Managing its workforce effectively and maintaining employee morale has not always been easy for the patent office, but improvements are being seen. In December 2012, it was announced that the USPTO ranked five out of 292 federal agency subcomponents in the federal government’s Best Places to Work report. Citing the office’s telework program as a differentiating factor for more than 64% of the workforce, the patent office boasts reduced examiner turnover, increased examiner productivity, and significant savings in overhead costs. The office is working to increase training opportunities and implement collaborative team-based approaches to projects.6
The USPTO hiring is not limited to headquarters in Northern Virginia. As new satellite offices are opened, patent jobs are being created across the country, starting with the first office in Detroit, Michigan, and expanding to future sites approved for Dallas, Texas; Denver, Colorado; and Silicon Valley, California.
Finally, the top leadership position at the USPTO, for the first time in history, is held by a woman. Teresa Stanek Rea now serves as acting undersecretary of commerce for intellectual property and acting director of the USPTO, replacing David Kappos, who left the office in January. Rea had previously served as deputy director. At the same time, Margaret A. (Peggy) Focarino continues as commissioner for patents, and Debbie Cohn, a nearly 30-year veteran of the office, is commissioner for trademarks. The office also reports that females comprise 35% of the USPTO’s employee population.7
Opportunities throughout the Innovation Ecosystem
The U.S. patent system is part of a larger innovation ecosystem, and the impact that women can make is not limited to membership in the patent bar or as an employee of the USPTO. Indeed, we need to more broadly consider the full life cycle of innovation. Women are positioned to make important contributions to the patent system as scientists, inventors, technology business executives, licensing professionals, litigators, professors, legislators, and judges. As with any ecosystem, all aspects of the environment interact and affect one another. Individuals, populations, and communities coexist and are interdependent. Diversity enhances the richness of ecosystems generally, and is no less important in the innovation ecosystem.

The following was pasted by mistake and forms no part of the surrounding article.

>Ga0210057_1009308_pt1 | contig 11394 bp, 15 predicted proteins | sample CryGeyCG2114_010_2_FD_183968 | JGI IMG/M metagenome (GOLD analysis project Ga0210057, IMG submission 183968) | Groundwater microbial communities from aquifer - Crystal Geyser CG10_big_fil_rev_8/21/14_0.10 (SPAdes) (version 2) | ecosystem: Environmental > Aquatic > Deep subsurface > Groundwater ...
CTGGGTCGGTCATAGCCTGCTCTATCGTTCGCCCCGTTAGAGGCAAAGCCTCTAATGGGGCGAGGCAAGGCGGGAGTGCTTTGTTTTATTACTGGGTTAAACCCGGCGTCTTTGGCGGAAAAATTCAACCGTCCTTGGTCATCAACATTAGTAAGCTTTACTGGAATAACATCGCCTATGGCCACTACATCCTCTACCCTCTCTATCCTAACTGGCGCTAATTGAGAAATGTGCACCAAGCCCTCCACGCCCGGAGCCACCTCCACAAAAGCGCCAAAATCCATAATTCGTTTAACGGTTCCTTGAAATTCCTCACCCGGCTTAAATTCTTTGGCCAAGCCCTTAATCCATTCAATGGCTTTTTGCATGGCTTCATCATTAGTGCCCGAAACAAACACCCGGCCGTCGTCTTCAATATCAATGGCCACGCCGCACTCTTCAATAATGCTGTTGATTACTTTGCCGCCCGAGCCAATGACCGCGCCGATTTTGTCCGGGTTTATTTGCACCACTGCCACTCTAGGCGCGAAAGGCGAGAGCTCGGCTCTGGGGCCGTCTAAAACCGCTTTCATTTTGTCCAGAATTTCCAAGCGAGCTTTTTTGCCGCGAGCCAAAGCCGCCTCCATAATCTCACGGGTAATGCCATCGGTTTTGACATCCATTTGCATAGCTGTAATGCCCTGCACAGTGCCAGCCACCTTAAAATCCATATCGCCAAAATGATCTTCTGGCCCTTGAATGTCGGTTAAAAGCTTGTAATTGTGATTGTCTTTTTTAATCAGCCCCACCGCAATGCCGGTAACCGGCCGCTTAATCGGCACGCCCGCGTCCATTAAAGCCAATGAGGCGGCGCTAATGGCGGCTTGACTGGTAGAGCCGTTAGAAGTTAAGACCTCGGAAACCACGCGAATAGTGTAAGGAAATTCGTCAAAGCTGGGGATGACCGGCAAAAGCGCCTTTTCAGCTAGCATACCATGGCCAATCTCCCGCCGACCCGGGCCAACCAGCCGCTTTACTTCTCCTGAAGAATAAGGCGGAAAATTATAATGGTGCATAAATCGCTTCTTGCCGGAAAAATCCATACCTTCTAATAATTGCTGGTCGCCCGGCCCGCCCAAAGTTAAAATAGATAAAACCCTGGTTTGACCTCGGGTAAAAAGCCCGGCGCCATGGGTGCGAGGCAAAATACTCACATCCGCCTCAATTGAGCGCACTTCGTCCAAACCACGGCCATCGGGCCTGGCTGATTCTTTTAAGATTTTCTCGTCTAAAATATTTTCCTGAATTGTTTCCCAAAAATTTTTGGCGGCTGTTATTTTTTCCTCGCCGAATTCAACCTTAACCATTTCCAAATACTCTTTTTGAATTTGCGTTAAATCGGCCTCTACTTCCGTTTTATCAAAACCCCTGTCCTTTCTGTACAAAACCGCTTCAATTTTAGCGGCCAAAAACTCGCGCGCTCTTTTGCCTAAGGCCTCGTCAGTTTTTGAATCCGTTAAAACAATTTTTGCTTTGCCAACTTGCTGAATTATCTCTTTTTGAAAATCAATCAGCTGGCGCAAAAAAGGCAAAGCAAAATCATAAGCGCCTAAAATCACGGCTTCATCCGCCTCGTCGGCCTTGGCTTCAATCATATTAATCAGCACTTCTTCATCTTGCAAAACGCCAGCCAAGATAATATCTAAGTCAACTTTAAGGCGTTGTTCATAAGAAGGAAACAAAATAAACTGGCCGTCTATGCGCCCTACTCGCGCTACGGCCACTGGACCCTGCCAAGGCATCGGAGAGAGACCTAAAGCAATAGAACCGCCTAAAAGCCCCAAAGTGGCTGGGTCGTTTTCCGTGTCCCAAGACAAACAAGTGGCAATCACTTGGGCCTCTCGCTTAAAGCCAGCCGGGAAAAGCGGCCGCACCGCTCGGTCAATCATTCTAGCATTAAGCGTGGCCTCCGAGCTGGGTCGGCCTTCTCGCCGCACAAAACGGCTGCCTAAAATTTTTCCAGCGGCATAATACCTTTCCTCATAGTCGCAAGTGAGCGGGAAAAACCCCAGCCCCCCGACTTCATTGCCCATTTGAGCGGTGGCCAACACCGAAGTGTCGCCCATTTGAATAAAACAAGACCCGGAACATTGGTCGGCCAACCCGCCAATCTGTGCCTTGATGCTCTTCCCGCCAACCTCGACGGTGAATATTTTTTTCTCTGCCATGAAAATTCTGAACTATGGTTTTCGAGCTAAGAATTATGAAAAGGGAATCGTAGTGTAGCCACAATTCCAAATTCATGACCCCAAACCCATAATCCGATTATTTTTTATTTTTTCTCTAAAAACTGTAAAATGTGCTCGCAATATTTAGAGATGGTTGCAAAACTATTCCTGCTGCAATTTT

Three Things We Must Do
Accepting that an effective and efficient patent system is important to a strong innovation economy in our country and globally, we simply must ensure that the United States has a world-class workforce to support the full life cycle of innovation. This requires cognitive diversity across the workforce, which is more readily achieved when there is gender balance. Attracting and retaining more women in the field of patent law requires that we do at least the following three things:
Bring More Women into Engineering and Computer Science
It is time to stop generalizing that women are not represented in the STEM pipeline across the board. At best this is misleading, and at worst it is simply not true. Women are plentiful in certain areas of science, and we should acknowledge and celebrate that. It is engineering and computer science that women have managed to avoid like the plague. More specifically within engineering, we need to focus on bringing women into the fields of electrical, mechanical, and computer engineering—areas that are needed in the patent workforce and are subject to the greatest gender imbalance. By focusing the problem more narrowly, we have a better chance of solving it.